Life and Death in Labor Market. Sergey Kartashov Talks About Future of IT Professions
AI gradually takes over human functions. Entire categories of professions are rendered useless each year. What will be the specialists building our future? With that question, we went to the Senior Partner of the technology company Roosh Sergey Kartashov (Sergejs Kartasovs). Forewarned is forearmed, as they say.
The labor market is digitalizing actively, Kartashov believes. And even COVID cannot prevent it. Most of the professions that emerged in the Coronavirus era are based on digital skills. Which is not surprising at all.
“Look around. School classes, bank transactions, shopping – everything went online. Employees who realized the advantages of the remote work no longer want to stay in the office,” Sergey Kartashov says.
Today, Gen Y masters gadgets relatively easily. By the time the millennials become the oldest generation, digitalization will reach its peak, with specialists without knowledge of high-tech systems turning into outsiders.
Metaverse is getting closer and closer. And you can build or create something there only with AR (augmented reality), VR (virtual reality), and MR (mixed reality).
“The profession of a 3D virtual reality artist will become a very real specialization in the nearest future. Let’s say the designers need to conduct a risky field experiment, but you cannot endanger the spacecraft—it is too expensive. What to do? We need a digital twin—this is a 3D model, a virtually exact copy of the product, in all respects corresponding to the original. The development of digital twins is a very promising area that saves money and covers costs, which is equally essential for both high-tech production and practical medicine,” notes Sergey Kartashov.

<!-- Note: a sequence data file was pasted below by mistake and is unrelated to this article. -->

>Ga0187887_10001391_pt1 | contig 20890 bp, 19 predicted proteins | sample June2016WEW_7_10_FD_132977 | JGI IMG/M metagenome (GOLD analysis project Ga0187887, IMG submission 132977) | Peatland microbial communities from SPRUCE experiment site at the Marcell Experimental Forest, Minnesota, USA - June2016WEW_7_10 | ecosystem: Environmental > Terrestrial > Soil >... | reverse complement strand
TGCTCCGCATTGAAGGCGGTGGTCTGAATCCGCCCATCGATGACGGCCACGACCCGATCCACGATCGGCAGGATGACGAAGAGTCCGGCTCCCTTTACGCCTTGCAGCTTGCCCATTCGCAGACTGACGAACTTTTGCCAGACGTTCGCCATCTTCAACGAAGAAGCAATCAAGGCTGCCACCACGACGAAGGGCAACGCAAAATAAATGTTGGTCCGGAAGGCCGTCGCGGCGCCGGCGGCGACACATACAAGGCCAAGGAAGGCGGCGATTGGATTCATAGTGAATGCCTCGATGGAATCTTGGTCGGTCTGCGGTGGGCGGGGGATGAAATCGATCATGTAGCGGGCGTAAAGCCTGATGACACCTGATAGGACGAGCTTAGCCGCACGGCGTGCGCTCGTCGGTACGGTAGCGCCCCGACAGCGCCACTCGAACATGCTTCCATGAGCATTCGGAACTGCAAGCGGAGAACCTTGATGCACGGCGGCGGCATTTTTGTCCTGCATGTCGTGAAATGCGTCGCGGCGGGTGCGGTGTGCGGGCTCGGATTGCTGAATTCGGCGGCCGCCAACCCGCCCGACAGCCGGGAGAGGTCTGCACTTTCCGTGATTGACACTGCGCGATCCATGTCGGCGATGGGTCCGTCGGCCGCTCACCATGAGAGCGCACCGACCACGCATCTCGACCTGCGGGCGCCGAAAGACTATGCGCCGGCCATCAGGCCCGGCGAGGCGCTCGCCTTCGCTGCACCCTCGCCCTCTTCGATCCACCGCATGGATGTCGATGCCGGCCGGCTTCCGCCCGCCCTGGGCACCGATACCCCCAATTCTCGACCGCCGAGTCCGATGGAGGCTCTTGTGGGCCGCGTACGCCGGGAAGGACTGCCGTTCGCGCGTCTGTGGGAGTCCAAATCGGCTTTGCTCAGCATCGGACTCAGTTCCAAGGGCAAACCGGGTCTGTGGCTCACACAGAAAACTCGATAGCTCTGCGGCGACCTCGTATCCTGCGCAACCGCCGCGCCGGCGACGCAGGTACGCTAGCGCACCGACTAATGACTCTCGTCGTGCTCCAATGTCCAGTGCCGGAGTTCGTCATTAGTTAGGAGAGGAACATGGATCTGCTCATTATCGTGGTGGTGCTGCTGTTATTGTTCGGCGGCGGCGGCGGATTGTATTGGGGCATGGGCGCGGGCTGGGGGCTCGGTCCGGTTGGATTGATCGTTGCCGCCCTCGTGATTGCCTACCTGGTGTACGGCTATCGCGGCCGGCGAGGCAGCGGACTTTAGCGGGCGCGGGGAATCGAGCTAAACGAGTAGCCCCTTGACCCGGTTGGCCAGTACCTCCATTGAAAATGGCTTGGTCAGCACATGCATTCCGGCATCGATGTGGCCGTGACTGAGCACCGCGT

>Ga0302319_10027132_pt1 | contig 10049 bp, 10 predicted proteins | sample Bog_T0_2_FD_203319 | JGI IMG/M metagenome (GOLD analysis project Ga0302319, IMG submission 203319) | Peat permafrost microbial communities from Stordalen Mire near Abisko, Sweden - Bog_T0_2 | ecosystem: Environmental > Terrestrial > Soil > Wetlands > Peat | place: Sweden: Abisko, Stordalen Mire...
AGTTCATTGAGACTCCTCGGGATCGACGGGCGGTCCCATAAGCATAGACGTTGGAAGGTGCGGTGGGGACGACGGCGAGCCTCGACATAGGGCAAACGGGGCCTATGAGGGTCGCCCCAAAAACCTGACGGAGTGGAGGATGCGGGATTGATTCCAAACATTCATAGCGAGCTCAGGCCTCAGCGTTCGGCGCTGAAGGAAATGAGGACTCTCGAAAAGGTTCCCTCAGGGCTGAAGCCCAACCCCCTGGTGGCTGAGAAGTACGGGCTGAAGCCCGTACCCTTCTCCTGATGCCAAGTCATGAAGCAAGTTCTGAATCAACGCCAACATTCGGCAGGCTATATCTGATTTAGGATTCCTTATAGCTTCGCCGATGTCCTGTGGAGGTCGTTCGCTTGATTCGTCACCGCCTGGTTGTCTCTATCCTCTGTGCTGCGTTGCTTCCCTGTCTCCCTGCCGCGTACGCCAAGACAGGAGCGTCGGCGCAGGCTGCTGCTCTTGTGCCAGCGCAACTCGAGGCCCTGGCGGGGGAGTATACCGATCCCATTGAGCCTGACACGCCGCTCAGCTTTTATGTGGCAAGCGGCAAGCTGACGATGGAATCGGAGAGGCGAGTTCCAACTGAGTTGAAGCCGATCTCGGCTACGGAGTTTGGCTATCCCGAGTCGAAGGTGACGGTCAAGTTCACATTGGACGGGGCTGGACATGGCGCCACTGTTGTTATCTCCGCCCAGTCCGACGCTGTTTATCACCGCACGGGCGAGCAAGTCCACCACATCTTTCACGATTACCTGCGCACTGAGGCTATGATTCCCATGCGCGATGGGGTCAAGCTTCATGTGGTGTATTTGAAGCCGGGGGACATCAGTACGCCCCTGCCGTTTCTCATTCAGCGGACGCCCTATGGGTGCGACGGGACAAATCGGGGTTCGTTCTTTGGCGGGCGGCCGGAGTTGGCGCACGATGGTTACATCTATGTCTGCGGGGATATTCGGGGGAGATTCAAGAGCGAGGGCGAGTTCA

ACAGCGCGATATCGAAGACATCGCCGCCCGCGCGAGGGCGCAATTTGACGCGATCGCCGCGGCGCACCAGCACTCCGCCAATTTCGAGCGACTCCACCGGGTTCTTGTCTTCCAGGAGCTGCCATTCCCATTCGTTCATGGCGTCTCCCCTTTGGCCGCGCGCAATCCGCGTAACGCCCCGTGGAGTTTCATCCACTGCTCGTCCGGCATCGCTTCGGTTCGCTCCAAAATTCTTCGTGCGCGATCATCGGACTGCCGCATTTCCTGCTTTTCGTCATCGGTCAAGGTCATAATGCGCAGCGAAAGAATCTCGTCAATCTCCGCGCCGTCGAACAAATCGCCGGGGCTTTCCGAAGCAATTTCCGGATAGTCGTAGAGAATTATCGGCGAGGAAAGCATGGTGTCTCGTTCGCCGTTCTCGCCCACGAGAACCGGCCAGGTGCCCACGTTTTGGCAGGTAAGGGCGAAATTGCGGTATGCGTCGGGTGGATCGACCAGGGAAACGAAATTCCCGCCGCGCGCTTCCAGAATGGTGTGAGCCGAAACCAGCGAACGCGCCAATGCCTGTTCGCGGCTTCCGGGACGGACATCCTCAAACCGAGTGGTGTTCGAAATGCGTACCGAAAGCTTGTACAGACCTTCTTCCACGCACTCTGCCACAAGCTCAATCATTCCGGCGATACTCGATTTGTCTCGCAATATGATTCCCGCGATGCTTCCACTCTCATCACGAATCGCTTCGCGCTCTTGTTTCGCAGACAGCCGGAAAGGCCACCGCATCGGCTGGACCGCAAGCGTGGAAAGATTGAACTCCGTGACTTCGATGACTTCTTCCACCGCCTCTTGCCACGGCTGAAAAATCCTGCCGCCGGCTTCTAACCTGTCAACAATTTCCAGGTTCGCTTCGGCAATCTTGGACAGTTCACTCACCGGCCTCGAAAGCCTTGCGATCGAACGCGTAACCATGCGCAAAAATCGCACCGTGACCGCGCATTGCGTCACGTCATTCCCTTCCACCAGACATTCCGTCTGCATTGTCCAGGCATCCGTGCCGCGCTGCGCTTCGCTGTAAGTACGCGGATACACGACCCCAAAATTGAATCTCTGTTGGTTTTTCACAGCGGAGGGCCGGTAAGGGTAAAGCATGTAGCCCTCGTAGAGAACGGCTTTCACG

However, it is impossible to create such a twin without counting and analyzing thousands or even millions of figures. The conventional calculator cannot do that. In the future, big data analysts will help you not only to build a 3D model but also to optimize business processes.
Kartashov is sure that interaction between humans and machines can be found in almost every area today. However, it is often difficult for them to hit it off. Since digital languages, though similar to ours, require deep knowledge. That is why in the age of machine learning we need digital linguists, says Kartashov. Before an algorithm can detect textual errors, it should be taught in a language it understands.
Surely, everyone has seen a smart teapot or a fireplace being activated with a tablet. If not with your own eyes, then on TV. But very few know that not only private houses but also factories, subway stations, as well as urban infrastructure elements can be made smart. Sergey Kartashov advises those enjoying such activity to learn more about the Internet of Things phenomenon.
Artificial intelligence will also have it impact on medicine. Ten years ago, Fortune estimated only 20% of therapeutic procedures to be conducted by humans in the future. Sergey Kartashov agrees with the predictions. And it is not just about making a diagnosis.
“The goal of the most daring medical startups is to try to build sensors into a human body that can measure the main indicators of the body and signal deviations from the norm. In Sweden, for example, this year, they developed a chip containing the personal data of a COVID Certificate,” Kartashov notes.
The death of certain professions and the birth of others is a natural process, the key element of which is digitalization. It should be remembered that five new jobs emerge in the place of an obsolete one. The ability to adapt is therefore crucial, as in any evolutionary process.